When George and Maurice met Pink Floyd

Some time ago, I bumped into Col. Maurice Cooper on the top deck of a bus from Victoria station and he told be about a time in 1967 when he, Major George Whittingham, and 5 other members of the International Staff Band of the Salvation Army (ISB) had a surprising encounter with a rock band – a group who would go on to be one of the most iconic and one of the biggest rock bands of the 1970’s and 1980’s, Pink Floyd.

George picks up the story: “In the early sixties, to be appointed to The International Staff Band under the leadership of Senior Major Bernard Adams, was not so much a matter of autonomy, but rather autocracy. Membership was made up of senior Salvation Army Officers with a few lesser mortals holding the rank of captain; Ray Bowes, Maurice Cooper, Les Condon, George Whittingham, plus non-officers Terry Camsey, Mac Carter, and Ian Hankey.

In those days the band’s week-end visits to corps situated more than a hundred miles from London meant a steam train journey, travelling out on a Saturday morning and returning to I.H.Q. Monday morning and straight into work.

 A whole carriage was booked with the instruments going in the guard’s van. The five compartments being occupied according to rank, i.e. first compartment reserved for the Leader, Bandmaster, Deputy Bandmaster, Cy Brisley, Alf Andrews and Harold Orton – the seven mentioned above clambering into the fifth compartment, creating clamour in so doing.”

Then, as now, the ISB rehearse on a Wednesday evening, only these days this happens at Territorial rather than International Headquarters. Evidently, the gentlemen concerned cause a bit of a racket when boarding the train.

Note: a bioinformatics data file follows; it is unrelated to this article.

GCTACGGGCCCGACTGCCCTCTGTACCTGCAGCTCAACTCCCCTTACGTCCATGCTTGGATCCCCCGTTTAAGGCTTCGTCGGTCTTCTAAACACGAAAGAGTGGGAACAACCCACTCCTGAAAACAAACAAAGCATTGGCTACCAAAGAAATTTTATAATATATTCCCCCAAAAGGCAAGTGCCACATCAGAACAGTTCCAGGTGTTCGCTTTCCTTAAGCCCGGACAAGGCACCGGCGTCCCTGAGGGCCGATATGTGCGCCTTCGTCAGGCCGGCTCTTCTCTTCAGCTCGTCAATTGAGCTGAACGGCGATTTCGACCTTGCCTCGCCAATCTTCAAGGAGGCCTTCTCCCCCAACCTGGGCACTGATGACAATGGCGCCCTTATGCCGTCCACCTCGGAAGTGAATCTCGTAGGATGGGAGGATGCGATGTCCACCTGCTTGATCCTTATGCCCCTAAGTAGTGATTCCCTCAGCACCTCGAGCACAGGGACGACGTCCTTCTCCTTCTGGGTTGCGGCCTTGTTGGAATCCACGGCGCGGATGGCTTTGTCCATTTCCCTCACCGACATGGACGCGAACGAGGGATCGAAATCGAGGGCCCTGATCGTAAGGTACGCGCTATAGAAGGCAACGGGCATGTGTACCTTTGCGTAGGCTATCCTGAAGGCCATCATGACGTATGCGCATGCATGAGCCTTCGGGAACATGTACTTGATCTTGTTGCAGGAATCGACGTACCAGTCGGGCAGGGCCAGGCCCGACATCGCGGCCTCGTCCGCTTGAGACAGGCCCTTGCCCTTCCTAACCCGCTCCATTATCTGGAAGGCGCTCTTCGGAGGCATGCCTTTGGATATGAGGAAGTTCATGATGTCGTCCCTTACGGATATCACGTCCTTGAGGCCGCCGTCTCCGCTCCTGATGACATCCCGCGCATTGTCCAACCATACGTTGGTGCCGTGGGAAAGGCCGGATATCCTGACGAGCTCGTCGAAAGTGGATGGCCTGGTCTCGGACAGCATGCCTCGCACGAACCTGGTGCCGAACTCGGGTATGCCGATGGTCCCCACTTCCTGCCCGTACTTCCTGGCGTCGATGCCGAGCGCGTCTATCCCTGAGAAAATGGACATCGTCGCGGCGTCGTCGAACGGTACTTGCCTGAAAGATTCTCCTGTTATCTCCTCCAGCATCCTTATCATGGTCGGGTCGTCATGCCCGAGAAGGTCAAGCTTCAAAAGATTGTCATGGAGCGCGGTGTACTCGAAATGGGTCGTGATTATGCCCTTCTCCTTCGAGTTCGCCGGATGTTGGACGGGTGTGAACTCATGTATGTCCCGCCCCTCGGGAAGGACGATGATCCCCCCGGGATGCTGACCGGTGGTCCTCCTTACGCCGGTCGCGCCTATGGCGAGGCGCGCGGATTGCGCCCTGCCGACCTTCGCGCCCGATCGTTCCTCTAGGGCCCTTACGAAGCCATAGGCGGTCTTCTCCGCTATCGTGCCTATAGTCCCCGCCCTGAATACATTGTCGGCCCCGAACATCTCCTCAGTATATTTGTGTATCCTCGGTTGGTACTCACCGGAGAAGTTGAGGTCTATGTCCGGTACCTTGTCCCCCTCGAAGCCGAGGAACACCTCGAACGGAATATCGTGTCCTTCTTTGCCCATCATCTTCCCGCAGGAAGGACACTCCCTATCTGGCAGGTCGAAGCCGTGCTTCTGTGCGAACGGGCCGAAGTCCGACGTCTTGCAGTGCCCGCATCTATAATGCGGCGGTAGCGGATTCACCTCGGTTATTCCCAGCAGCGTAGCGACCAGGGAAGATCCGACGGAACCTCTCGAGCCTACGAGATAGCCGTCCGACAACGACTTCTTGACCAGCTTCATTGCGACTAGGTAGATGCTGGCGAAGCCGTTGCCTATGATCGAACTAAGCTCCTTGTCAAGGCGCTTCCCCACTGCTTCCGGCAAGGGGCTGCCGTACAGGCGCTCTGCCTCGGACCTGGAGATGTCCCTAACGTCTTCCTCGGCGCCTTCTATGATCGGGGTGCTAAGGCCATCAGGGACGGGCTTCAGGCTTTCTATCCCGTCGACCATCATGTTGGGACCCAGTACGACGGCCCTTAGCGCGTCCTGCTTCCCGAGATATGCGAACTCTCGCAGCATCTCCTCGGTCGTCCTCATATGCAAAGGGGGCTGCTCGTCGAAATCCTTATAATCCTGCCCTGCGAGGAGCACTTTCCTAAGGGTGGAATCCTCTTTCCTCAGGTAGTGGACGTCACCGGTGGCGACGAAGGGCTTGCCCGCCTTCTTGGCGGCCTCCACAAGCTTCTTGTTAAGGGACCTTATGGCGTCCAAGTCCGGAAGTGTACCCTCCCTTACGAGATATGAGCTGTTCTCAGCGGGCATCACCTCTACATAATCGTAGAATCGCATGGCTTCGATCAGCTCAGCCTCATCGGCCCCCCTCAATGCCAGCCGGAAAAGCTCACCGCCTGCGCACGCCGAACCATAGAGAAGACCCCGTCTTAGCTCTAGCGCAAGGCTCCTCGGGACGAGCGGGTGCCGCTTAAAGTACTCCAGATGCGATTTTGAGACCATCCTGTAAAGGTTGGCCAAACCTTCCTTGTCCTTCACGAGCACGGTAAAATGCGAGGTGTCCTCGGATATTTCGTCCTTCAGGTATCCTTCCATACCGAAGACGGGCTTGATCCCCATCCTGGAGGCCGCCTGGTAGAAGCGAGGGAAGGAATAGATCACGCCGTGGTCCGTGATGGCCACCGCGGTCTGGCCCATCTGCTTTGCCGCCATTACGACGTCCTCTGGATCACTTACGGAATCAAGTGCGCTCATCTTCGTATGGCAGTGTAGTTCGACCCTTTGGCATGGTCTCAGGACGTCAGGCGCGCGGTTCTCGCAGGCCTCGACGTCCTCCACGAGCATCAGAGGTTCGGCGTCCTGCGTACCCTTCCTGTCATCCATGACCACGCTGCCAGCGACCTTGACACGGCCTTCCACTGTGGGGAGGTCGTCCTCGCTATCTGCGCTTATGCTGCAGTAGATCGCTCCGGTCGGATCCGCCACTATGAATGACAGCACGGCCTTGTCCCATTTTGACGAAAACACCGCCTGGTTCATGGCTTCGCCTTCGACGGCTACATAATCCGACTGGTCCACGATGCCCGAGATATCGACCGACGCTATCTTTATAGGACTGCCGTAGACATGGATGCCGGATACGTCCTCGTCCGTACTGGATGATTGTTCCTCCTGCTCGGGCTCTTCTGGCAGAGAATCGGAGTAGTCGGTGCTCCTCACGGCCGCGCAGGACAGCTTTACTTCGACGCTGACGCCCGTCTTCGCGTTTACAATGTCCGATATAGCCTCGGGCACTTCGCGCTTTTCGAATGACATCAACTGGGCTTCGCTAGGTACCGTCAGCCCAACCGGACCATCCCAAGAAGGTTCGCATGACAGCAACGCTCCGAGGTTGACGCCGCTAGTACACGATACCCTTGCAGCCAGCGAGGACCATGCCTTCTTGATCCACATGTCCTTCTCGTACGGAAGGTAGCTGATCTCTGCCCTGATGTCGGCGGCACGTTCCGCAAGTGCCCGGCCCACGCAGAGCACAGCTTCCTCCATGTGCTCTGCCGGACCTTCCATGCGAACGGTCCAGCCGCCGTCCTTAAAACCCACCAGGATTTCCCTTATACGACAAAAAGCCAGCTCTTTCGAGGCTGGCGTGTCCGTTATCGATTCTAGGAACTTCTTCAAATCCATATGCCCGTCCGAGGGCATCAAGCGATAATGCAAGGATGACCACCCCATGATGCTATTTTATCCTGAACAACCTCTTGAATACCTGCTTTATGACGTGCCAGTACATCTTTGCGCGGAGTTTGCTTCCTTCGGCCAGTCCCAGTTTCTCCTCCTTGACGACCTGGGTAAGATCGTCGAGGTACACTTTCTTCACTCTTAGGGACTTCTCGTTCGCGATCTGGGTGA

George continues: “It was of no surprise to hear the Bandmaster, at the end of the following Wednesday evening rehearsal, announce that the following members (being the above named seven!) to please remain as he wanted to speak to them.”

 To be honest, we expected the “riot act” to be read to us for our un-gentlemanly behaviour in many ways, which cannot be shared. Instead, the Bandmaster explained that he had received an un-official request for a group of Salvation Army musicians to visit a studio in Bond Street and provide music. We were to go in civvies and take our tunes books and a march book. We were not to discuss this with anyone.”

The studios were De Lane Lea studios (now relocated to Dean Street), an establishment which paid host to the likes of The Beatles, The Who, The Jimi Hendrix Experience, The Rolling Stones and Deep Purple over the years.

Syd Barrett, the songs writer, had wanted a Salvation Army band to play on the track. He told them he wanted them to simply “play whatever they want” regardless of the rest of the group. Pink Floyd’s manager Andrew King said that Barrett “wanted a massive Salvation Army freak-out”.

“We all arrived at the appointed time and walked into a relatively small studio, to be met by a gentleman who we later learned was the Manager. He then introduced us to four band members who, on first appearance looked as though they had just been thrown out of Great Peter Street Hostel. We then sat in a semi circle and asked to play something. We played a march. The four huddled together and then asked if we could play something else, so we played a hymn tune.